I was very interested as my husband worked on Dylup in 1971 for three years. He eventually became the Livestock Manager, and we were sad when we had to leave, because we loved our time at Dylup.
Our eldest daughter was nearly 5 so we had to come south for the kids to go to school.
I also know you name from Montevideo Maru society as I was very interested in that group, my uncle Keith Morden ‘Jim’ Smith was one of the members of ‘Lark Force’ who went down when the ship was torpedoed. Although I had never known my Uncle as he died a couple of years before I was born.
Sadly my mother died before the monument was dedicated in 2012, but she was alive at the time that mention was made in Parliament. I feel that she felt that something was being done to bring attention to the loss of her adored brother, and all his mates, so that she could ‘rest in peace’.
Posted by: Judy Ireland | 21 September 2020 at 07:26 PM
Muruk was a twist tobacco (trade tobacco) produced like a normal cigarette in a flip top box.
Bloody awful and eventually a flop. People preferred rolling in in newspaper.
Posted by: Phil Fitzpatrick | 01 September 2020 at 08:26 PM
Hi Mr Jackson! My sister and I were among the 10-15 students in your one room, all ages school in Kundiawa during 1963-67.
It was - by far - the best educational experience of my life.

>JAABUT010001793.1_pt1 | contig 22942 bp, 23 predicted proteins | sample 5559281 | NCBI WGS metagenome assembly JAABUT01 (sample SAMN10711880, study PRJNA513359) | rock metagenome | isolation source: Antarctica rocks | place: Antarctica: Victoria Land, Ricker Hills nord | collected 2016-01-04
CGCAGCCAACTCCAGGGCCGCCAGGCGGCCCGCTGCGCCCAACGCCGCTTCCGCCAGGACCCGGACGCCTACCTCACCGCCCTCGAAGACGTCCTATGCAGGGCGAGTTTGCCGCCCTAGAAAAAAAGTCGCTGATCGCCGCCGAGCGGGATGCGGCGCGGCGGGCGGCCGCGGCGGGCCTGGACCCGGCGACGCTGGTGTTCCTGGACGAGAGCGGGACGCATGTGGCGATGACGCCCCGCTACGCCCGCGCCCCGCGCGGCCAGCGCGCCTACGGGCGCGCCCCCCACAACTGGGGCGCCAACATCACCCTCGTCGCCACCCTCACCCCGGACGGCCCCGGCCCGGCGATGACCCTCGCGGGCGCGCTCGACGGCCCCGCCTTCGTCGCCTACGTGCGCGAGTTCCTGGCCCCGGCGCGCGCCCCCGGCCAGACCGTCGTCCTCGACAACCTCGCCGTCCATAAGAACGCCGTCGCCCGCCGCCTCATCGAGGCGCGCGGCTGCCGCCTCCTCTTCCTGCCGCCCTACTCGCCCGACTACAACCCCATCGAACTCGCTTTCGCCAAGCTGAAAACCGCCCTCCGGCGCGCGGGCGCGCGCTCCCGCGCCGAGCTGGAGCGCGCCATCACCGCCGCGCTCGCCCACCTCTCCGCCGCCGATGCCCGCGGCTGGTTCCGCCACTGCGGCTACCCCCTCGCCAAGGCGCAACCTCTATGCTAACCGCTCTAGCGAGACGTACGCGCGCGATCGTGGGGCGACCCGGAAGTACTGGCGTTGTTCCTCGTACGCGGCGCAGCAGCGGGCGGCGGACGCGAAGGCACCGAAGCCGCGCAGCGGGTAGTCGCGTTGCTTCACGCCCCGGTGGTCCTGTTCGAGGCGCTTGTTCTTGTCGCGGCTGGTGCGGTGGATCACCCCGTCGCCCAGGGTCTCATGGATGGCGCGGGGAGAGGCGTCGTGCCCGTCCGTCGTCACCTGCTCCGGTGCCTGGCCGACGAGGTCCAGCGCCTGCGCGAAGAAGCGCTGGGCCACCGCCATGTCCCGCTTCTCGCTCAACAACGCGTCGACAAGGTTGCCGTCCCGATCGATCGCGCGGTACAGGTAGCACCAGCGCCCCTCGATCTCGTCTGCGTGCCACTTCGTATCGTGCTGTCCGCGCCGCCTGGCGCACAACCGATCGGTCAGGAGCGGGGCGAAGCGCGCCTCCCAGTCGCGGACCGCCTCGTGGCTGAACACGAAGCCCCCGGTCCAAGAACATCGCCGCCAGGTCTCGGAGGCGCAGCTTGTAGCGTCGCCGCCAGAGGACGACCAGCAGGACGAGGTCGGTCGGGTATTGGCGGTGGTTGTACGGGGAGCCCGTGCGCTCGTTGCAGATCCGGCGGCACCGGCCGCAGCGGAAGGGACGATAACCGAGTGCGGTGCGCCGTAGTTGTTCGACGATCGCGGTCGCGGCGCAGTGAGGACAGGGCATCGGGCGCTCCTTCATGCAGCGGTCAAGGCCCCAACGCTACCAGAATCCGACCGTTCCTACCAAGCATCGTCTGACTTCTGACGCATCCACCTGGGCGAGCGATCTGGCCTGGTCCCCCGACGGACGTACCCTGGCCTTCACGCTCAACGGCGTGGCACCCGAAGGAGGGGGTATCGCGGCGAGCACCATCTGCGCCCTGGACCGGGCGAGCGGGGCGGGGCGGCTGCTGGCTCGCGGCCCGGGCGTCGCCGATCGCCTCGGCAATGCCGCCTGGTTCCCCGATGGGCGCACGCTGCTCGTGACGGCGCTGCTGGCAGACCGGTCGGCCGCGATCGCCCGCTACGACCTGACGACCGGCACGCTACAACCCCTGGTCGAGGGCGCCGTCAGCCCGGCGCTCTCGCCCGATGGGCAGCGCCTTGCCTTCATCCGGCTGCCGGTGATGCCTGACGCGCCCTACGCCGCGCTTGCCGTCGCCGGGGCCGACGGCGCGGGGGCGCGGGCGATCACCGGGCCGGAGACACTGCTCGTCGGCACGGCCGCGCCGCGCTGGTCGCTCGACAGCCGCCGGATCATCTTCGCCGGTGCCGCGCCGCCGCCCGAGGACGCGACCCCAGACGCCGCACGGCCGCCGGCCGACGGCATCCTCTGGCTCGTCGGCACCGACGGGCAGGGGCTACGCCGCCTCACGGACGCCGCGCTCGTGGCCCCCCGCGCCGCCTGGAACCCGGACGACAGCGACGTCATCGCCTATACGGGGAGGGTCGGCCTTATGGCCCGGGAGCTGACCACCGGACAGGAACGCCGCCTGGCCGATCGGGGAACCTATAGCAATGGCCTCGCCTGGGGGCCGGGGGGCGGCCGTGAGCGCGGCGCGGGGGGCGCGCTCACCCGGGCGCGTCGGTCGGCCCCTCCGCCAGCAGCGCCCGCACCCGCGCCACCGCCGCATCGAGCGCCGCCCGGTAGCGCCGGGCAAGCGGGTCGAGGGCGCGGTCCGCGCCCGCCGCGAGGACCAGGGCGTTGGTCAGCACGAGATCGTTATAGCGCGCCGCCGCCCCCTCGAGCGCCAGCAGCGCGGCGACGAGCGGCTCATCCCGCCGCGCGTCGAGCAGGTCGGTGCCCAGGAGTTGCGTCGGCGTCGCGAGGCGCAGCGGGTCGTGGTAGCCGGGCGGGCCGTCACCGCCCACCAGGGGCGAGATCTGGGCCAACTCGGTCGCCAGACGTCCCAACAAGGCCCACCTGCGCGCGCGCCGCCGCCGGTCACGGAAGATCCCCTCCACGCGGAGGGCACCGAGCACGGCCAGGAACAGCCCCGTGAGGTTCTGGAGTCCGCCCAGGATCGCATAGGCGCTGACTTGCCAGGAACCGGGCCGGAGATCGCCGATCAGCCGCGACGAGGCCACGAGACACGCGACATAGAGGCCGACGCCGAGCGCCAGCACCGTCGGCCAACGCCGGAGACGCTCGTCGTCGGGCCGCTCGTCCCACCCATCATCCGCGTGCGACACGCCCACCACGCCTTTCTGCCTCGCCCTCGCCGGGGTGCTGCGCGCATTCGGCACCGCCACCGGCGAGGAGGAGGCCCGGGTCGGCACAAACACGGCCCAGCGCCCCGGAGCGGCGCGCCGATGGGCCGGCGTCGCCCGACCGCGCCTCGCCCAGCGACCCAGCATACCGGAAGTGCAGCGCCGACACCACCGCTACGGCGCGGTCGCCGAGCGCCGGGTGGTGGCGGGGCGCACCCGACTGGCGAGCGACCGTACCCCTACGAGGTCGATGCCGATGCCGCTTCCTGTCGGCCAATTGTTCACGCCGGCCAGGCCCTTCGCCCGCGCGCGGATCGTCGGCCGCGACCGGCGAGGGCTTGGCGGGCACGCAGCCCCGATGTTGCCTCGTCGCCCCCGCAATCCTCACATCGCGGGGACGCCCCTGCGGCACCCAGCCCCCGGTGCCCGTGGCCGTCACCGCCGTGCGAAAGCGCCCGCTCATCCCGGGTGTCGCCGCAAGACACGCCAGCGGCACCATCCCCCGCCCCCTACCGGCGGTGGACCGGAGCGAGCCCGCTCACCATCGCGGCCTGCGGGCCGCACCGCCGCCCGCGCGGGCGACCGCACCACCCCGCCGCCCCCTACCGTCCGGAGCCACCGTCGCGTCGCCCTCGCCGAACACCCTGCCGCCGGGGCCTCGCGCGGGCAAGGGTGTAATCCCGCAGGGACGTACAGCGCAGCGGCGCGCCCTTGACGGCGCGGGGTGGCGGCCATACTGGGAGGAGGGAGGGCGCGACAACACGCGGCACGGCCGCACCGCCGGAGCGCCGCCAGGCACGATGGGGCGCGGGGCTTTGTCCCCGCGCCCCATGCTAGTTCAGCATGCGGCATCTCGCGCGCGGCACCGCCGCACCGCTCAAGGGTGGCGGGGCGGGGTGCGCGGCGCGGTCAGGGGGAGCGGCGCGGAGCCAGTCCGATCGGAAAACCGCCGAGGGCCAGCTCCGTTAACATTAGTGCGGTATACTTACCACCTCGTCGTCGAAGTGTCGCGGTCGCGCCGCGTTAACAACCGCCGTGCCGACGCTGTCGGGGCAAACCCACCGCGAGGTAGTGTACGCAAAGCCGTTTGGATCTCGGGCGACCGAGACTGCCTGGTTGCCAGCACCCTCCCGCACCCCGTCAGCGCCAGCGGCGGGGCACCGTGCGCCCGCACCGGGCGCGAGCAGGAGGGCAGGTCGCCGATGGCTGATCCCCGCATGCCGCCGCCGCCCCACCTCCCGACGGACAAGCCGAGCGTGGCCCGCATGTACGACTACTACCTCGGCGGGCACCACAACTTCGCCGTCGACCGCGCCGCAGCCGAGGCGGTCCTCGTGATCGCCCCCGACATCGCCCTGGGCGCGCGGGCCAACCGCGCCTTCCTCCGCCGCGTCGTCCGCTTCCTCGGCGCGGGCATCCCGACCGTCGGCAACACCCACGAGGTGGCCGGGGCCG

I have a photo of you and the entire school and would love to send it to you. And, of course, reminisce a little about the old days! We are Robert Johnston MD and Sindi Johnston.
With much love and appreciation!
PS: Until their dying days, our Mum and Dad - Jack and Una Johnston - would sing the chorus of your song at the Christmas Show: "Marook Marook Marook, we always smoke Marook / Marook Marook Marook... the tobacco that makes you crook!" (Can't remember how to spell Marook.)
Great to hear from you Robert. I remember those days (and you guys) as clearly as yesterday. I'm sad to learn Jack and Una are no longer with us. They were wonderful people and so very supportive of the young teacher (I was 19) foisted upon the community to run the A School. I'd love to see the photo (PO Box 1688, Noosa Heads QLD 4567) and, given the memories you've triggered, will soon write more about that little school - KJ
Posted by: Robert Johnston | 01 September 2020 at 03:19 PM